How To Reach Your Addiction Recovery Goals In 2022

The new year offers a fresh start to everyone, including recovering addicts. This is an excellent opportunity to outline your recovery goals for 2022 and find ways to achieve them.

Why Do You Need Recovery Goals?

Recovery goals serve as guidelines for patients who are in recovery. Having goals and pursuing them keeps a person in check so that they won’t fall back to old patterns. Goals serve as an accountability system that keeps a person in recovery on the right track. These goals may also be used as progress checks for the patient. For example, the mere fact that they are inching towards these goals is a good sign of being able to apply what they have learned in rehab and gaining more control over their urges. Overall, these are beneficial tools that you can use to your advantage to further your recovery.

Setting achievable goals

One important note is to set goals that are perfectly reasonable and achievable. Goals that are too unrealistic will only yield disappointment since you are setting yourself up for failure. Your recovery goals should consist of meaningful and actionable steps towards maintaining your sobriety. These goals should also focus on your physical and mental health since these are your first line of defense against relapse. Here are some examples:

·         Improve your diet by reducing sugar and increasing high-density and high-volume healthy foods such as fruits and vegetables

·         Reduce your caffeine intake to help you fall asleep faster at night

·         Go for short walks outside (one 15-minute walk in the morning and another short walk in the afternoon)

·         Practice mindfulness-based meditation every day

·         Try new and engrossing hobbies that will help you keep focused, make you feel productive, help with stress management, and generally take your mind off of your addiction

·         Learning new skills that will improve the quality of your life and improve your relationships with other people

·         Focus on career advancement

·         Improving your spirituality or establishing a connection to a higher being

·         Being financially literate so you can get better at managing your money

These are just a few examples of healthy habits that you can try to uphold for the rest of the year. You can add more things for as long as they are doable and will help improve your health. It is advisable to build small yet meaningful habits. These things do not have to take up a lot of time from each day, but in the long run, they will add up to become something impactful. Enforcing habits is also something sustainable for your recovery since you will have to do these every single day.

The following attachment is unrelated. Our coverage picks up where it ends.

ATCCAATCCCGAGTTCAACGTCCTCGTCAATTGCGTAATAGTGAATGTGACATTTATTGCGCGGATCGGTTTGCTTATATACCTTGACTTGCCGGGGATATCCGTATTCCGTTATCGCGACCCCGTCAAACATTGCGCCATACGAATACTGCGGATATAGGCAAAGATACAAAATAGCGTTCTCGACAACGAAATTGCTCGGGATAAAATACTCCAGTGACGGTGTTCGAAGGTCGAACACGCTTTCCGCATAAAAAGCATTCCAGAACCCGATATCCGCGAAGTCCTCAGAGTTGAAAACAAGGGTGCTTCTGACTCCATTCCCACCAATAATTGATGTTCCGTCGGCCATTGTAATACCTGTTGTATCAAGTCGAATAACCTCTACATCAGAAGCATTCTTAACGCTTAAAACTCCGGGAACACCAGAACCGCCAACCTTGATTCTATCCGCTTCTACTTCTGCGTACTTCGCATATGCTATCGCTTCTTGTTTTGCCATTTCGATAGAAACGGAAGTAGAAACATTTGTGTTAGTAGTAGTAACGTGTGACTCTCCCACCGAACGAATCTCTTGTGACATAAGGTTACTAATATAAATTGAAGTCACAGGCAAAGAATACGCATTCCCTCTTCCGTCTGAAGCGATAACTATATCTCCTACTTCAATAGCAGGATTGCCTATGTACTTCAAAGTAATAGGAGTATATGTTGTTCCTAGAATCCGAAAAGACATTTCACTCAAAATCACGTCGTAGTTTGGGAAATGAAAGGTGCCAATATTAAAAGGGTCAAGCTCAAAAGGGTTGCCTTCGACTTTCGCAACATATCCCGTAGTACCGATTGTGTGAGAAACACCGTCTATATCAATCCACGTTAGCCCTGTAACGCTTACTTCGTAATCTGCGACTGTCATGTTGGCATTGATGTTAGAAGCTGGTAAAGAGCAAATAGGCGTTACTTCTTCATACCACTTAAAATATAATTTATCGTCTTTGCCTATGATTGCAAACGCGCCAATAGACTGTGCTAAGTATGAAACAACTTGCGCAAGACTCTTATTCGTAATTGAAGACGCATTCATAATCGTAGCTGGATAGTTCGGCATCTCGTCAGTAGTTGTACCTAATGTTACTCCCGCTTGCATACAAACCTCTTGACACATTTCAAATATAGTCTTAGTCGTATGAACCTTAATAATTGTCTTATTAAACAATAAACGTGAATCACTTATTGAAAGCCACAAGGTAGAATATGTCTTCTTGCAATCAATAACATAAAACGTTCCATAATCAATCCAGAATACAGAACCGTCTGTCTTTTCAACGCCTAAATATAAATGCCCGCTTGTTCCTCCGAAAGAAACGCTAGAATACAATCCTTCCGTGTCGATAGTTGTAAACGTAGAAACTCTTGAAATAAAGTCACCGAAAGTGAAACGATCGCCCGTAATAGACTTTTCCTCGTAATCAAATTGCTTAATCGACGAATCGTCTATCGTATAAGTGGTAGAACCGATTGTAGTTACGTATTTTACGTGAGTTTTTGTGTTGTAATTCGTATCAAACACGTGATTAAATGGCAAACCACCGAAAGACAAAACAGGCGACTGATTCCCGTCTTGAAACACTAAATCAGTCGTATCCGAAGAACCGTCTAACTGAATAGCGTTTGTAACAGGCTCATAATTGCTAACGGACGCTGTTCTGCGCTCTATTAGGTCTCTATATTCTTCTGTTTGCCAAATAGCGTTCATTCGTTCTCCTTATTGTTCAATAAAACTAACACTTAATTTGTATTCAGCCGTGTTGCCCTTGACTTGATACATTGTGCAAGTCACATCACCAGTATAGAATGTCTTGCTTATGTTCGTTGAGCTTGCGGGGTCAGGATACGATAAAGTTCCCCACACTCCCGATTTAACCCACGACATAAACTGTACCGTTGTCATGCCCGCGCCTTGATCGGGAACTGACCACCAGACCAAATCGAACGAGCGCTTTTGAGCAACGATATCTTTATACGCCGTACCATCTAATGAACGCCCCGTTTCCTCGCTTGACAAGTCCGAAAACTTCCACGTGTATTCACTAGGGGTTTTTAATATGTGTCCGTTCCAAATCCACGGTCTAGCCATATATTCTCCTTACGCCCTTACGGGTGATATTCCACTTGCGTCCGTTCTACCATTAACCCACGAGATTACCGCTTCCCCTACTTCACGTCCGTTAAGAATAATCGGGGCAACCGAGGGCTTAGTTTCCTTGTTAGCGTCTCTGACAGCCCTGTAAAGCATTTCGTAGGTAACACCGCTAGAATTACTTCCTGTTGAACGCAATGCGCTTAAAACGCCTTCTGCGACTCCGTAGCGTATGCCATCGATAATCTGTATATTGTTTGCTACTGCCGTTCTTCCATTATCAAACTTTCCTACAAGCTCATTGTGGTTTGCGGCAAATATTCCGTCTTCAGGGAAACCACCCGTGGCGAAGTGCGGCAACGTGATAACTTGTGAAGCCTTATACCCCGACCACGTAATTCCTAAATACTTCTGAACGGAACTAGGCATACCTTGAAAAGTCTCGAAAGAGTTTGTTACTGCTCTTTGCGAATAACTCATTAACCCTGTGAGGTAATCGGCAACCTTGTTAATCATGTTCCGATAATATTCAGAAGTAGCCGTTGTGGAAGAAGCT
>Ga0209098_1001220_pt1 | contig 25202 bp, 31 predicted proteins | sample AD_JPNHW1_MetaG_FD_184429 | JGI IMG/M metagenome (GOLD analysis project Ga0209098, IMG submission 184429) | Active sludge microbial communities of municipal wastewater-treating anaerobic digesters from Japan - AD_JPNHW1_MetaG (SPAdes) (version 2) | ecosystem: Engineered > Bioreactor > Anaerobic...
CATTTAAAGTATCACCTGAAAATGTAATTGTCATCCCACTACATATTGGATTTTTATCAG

How To Set Smaller Goals

Recovery goals can come in two types: smaller goals that are achievable in a short period of time and bigger goals that may take months to attain. Here is a guideline on how to set smaller goals.

·         Make it specific. What are you trying to achieve? What are the steps needed to achieve these goals?

·         Make it measurable. Is there a way to quantify your progress? How will you measure your progress?

·         Make it achievable. Do you have the resources you need in order to achieve these goals? Are you someone who is perfectly capable and able of meeting these goals?

·         Make it relevant. Are these goals supportive of your primary goal of staying sober? How do these goals improve your chances of staying sober?

·         Set a timeframe. How long do you think it would take for you to achieve these goals? Make sure to establish a reasonable deadline for yourself so that you will have more of a driving force to accomplish it on time.

How To Hold Yourself Accountable

Now that you have outlined your addiction recovery goals, it is time to establish an accountability system. This ensures that you are staying on the right track and that you are working on achieving these goals every single day. The absence of an accountability system may make it challenging for you to garner progress. If left unattended, your goals will just be another list that you will eventually forget about, which then makes it easier for you to slip back to your old ways. Here is a guideline on how to hold yourself accountable.

·         Create a list

Write down your addiction recovery goals. The mere act of writing them down makes them more real and permanent in your life. It also helps to classify them as short-term or long-term goals so that you can plan for them accordingly. Keep the list somewhere you can easily see or access, such as your journal or even your phone.